Last week, Page Chair Charlene Wheeless wrote to members about the Diversity Action Alliance (DAA), asking them to accept its commitment to advancing diversity, equity and inclusion. Though the initiative was begun well before the public consciousness focused on ending racism, it’s come to fruition at a time that is more ripe for progress than ever before. Page could not be more proud to be one of the driving forces behind it. 

As of this writing, we’ve had 130 companies sign on to the DAA Commitment, with another 232 individuals adding their personal support. It’s a good start, but it’s only that. We still have a long way to go because we’ve set the bar high! We hope you’ll consider joining us in this effort as well. 

To help inform a way forward, Charlene moderated a DAA “Call to Action” asking Page and Page Up members to share best practices -- the efforts they’re making in their organizations that others might consider adopting for their own. 

Many acknowledged recently awakening to the impact of everyday racism and understanding their own White privilege. One told of a sixteen-year-old girl accustomed to being monitored while shopping. Another of a fender bender with a Black man who felt the need to call a friend to come to the scene of the accident to record his interaction with police for his own protection. A corporate example was when one CCO and her CFO both shared pictures of their teams, with the CFO realizing immediately how different the two were in terms of composition.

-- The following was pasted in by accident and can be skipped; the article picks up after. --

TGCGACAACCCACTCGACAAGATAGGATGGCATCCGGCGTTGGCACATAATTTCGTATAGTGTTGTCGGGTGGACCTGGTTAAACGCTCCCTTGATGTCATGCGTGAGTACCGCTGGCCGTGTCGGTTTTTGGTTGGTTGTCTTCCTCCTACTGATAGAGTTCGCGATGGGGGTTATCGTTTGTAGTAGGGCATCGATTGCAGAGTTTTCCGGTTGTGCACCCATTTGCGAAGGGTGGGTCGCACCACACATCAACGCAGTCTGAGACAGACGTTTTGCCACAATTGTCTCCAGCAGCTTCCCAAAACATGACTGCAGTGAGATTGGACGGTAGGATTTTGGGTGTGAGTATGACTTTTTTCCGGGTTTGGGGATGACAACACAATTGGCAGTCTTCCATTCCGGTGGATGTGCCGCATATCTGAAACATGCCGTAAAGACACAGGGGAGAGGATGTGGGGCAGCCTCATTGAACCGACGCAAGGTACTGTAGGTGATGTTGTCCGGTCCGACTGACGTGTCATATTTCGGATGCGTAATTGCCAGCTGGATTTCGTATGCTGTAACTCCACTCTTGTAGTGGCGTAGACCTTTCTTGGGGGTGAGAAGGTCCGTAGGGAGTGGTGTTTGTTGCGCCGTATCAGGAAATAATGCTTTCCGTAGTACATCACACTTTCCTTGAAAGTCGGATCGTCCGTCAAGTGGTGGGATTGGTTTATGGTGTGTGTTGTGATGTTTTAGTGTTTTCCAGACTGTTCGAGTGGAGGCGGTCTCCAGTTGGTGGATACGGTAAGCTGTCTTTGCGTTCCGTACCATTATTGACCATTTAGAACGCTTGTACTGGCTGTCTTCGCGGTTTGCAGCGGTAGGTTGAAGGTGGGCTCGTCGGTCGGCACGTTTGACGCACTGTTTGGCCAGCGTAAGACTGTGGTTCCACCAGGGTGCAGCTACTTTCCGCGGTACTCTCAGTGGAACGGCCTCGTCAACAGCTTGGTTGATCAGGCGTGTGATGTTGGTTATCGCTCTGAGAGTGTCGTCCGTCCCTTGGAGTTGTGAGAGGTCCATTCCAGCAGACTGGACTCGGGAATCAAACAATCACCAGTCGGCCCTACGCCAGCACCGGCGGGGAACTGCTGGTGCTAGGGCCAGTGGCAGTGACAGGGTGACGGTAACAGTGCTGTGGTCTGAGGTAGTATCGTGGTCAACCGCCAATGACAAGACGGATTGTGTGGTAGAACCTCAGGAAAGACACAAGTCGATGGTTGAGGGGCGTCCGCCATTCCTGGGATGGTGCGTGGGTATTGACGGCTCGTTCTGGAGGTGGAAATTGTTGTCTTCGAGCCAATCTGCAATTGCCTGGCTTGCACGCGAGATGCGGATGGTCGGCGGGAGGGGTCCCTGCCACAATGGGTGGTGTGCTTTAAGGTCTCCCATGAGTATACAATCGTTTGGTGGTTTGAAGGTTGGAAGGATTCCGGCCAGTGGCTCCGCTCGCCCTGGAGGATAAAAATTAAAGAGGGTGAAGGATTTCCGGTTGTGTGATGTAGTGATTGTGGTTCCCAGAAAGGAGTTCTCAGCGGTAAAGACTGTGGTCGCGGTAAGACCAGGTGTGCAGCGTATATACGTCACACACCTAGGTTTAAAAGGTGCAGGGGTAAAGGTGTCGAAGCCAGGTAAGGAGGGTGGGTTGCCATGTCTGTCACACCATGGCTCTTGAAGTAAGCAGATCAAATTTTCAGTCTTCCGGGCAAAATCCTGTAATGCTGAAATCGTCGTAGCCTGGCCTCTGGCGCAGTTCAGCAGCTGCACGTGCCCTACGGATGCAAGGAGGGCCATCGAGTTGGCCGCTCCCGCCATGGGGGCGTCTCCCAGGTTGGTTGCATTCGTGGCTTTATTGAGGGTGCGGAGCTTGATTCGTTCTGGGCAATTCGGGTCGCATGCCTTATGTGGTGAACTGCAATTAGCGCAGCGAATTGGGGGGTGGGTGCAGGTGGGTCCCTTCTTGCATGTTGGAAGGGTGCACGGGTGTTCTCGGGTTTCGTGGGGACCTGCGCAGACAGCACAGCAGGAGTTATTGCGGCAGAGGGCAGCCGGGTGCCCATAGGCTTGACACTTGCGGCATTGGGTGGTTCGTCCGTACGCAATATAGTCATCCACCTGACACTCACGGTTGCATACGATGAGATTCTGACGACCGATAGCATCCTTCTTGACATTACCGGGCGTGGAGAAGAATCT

These are stories about coming to terms with one’s own ignorance, and companies should help facilitate these types of opportunities for self-awareness and education despite -- or maybe even because of -- the difficulty of those necessary conversations. What communicators do is engender a judgement-free environment that brings issues into the open based on a shared desire to make things better. Some are using tools like Fishbowl to enable anonymous discussions among employees. 

Communications is a people-centric business that draws its strength from those people. Companies should consider their talent acquisition efforts to build a pipeline for diverse talent and eliminate unconscious bias. One spoke of using tools for resume review that strip out the applicant’s name, gender, location and where they went to school. Another spoke of personally funding, along with partners, five new positions for Black recent college graduates, perhaps made more important by how competitive the job market is now in the economic downturn and addressing how low or unpaid internships contribute to the racial pay gap. 

The efforts are important -- content, forums, resource guides, dialogues, policy reviews, employee training programs, reporting mechanisms, etc. But ultimately someone has to be accountable in a measurable way. The DAA asks us as a profession to be unafraid to accept that accountability. 

Special thanks to Kati Everett of Novant Health, Gail Heimann of Weber Shandwick, Stacey Jones of Accenture, Jen Prosek of Prosek Partners and Barby Siegel of Zeno Group for agreeing to share their insights on this call.